Molecules 21 00377 g001
Table 1. The compounds identified by targeted HPLC-DAD analysis of the native honey samples.
Table 1. The compounds identified by targeted HPLC-DAD analysis of the native honey samples.
No.CompoundContent (mg/kg)
Min. aMax. bAv. cSD. d
1Kojic acid11.715.413.71.2
44-Hydroxyphenylacetic acidNd e36.121.38.1
5Benzoic acid14.748.736.410.5
6Methyl syringate92.1144.4114.117.8
a minimal value; b maximal value; c average value; d standard deviation; e not detected.
Table 2. The compounds identified by GC-FID/MS analysis of the honey extracts.
Table 2. The compounds identified by GC-FID/MS analysis of the honey extracts.
CompoundRI aI bII c
Min. dMax. eAv. fSD. gMin. dMax. eAv. fSD. g
1,4-Dimethylbenzene **< 9000.
1,3-Dimethylbenzene **< 9000.
Benzoic acid11620.
2,4-Dimethylbenzaldehyde **1178----
3,4,5-Trimethylphenol **13310.
Methyl 4-methoxybenzoate15270.01.10.430.60----
Methyl 3,4,5-trimethoxybenzoate *16750.04.10.941.780.
3,5-Dimethoxy-4-hydroxybenzyl alcohol *1721----
Methyl syringate174432.356.146.6810.8241.760.152.987.66
3,4,5-Trimethoxybenzoic acid **17750.01.20.340.530.02.90.881.18
Syringic acid18400.01.40.721.
Hexadecanoic acid19631.09.43.943.351.012.73.694.14
Octadecanoic acid21780.
(Z)-Octadec-9-enoic acid2181----
a retention indices relative to C9–C25 n-alkanes, b ultrasonic extracts with the solvent pentane/Et2O 1:2 (v/v); c ultrasonic solvent extract with CH2Cl2; d minimal percentage; e maximal percentage; f average percentage; g standard deviation; ** correct isomer is not determined; * tentatively identified.
Table 3. The characteristics of S. subspicata Vis. honey samples.
Table 3. The characteristics of S. subspicata Vis. honey samples.
CIE Lab Colour CoordinatesTP f (mg GAE/kg)FRAP g (mmol Fe2+/kg)DPPH h (mmol TEAC/kg)
L* aa* bb* cC* ab dab e
Min. i67.010.765.766.679.0347.142.930.57
Max. j76.214.574.876.281.2490.046.011.18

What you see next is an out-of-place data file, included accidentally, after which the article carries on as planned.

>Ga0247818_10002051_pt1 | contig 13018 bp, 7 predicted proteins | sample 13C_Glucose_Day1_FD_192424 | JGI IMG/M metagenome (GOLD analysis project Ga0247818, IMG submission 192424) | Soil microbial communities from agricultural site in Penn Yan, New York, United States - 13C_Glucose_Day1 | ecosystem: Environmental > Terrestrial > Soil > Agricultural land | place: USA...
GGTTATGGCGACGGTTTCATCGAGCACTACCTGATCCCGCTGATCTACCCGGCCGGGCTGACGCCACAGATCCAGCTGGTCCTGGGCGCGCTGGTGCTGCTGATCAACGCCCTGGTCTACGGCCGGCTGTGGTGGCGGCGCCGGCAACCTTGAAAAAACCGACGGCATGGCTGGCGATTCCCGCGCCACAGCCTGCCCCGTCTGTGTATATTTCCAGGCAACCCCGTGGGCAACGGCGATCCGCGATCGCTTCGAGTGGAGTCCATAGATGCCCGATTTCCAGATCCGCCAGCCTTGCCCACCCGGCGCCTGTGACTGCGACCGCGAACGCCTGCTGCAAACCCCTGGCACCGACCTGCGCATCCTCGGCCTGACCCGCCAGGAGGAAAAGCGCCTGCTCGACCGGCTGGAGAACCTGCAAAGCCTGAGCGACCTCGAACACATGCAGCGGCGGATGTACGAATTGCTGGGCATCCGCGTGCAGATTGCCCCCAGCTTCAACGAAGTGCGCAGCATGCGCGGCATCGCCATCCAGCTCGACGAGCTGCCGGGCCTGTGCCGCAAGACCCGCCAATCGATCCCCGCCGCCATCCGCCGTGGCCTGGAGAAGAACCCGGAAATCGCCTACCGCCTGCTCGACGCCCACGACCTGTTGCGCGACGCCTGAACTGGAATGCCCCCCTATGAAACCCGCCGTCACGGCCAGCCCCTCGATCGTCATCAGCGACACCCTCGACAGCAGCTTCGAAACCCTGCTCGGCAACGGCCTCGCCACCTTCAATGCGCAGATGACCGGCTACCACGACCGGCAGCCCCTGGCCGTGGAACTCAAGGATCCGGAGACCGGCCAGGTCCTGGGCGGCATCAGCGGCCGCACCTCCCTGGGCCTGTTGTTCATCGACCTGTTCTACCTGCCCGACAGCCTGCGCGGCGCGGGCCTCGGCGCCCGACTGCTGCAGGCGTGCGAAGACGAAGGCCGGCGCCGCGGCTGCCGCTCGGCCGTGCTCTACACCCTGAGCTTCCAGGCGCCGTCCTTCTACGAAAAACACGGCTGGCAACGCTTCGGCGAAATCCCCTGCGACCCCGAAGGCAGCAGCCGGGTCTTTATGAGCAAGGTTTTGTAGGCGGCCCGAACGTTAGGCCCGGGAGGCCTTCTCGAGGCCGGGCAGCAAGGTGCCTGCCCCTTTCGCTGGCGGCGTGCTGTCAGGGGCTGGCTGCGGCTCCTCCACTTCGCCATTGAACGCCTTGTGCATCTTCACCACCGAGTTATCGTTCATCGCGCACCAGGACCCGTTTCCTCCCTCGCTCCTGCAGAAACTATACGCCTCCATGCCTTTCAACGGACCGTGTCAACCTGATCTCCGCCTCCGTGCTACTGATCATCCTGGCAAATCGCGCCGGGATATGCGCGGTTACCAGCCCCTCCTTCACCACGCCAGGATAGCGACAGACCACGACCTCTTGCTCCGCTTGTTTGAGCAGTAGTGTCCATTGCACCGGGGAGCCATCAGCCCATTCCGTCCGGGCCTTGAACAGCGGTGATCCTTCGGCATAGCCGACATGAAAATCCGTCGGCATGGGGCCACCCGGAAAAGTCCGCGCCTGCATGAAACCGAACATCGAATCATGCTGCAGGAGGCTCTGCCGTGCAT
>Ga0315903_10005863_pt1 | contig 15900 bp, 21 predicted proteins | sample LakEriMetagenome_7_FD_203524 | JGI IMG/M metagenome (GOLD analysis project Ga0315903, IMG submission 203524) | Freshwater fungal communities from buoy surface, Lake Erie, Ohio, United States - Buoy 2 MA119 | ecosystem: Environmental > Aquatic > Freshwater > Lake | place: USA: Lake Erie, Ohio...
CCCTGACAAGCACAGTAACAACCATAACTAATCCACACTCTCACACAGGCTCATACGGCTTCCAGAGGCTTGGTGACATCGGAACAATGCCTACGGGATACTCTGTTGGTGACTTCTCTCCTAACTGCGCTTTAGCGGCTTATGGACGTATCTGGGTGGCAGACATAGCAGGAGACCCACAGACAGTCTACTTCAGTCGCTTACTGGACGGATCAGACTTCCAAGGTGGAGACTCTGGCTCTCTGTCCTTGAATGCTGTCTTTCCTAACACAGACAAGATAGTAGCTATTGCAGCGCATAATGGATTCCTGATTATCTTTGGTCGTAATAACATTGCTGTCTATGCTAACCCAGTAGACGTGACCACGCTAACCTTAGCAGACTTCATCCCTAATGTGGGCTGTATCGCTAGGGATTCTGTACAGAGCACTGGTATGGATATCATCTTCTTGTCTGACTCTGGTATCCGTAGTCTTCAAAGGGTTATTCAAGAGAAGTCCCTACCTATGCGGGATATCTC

Av. k71.812.571.672.680.1425.384.260.80
SD. l3.
a lightness. b indicates red for positive value and green for negative value; c indicates yellow for positive value and blue for negative value; d chroma.; e hue, deg.; f Total phenols (TP) value is expressed as gallic acid equivalent (GAE); g FRAP value expressed as millimolar concentration of Fe2+ obtained from a dilution of FeSO4 having an equivalent antioxidant capacity as the honey solution; h DPPH value expressed as millimolar concentration of TEAC obtained from a dilution of Trolox having an equivalent antiradical capacity as the honey solution; i minimum value; j maximum value; k average value; l standard deviation.

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Jerković, I.; Kranjac, M.; Marijanović, Z.; Zekić, M.; Radonić, A.; Tuberoso, C.I.G. Screening of Satureja subspicata Vis. Honey by HPLC-DAD, GC-FID/MS and UV/VIS: Prephenate Derivatives as Biomarkers. Molecules 2016, 21, 377.

AMA Style

Jerković I, Kranjac M, Marijanović Z, Zekić M, Radonić A, Tuberoso CIG. Screening of Satureja subspicata Vis. Honey by HPLC-DAD, GC-FID/MS and UV/VIS: Prephenate Derivatives as Biomarkers. Molecules. 2016; 21(3):377.

Chicago/Turabian Style

Jerković, Igor, Marina Kranjac, Zvonimir Marijanović, Marina Zekić, Ani Radonić, and Carlo Ignazio Giovanni Tuberoso. 2016. "Screening of Satureja subspicata Vis. Honey by HPLC-DAD, GC-FID/MS and UV/VIS: Prephenate Derivatives as Biomarkers" Molecules 21, no. 3: 377.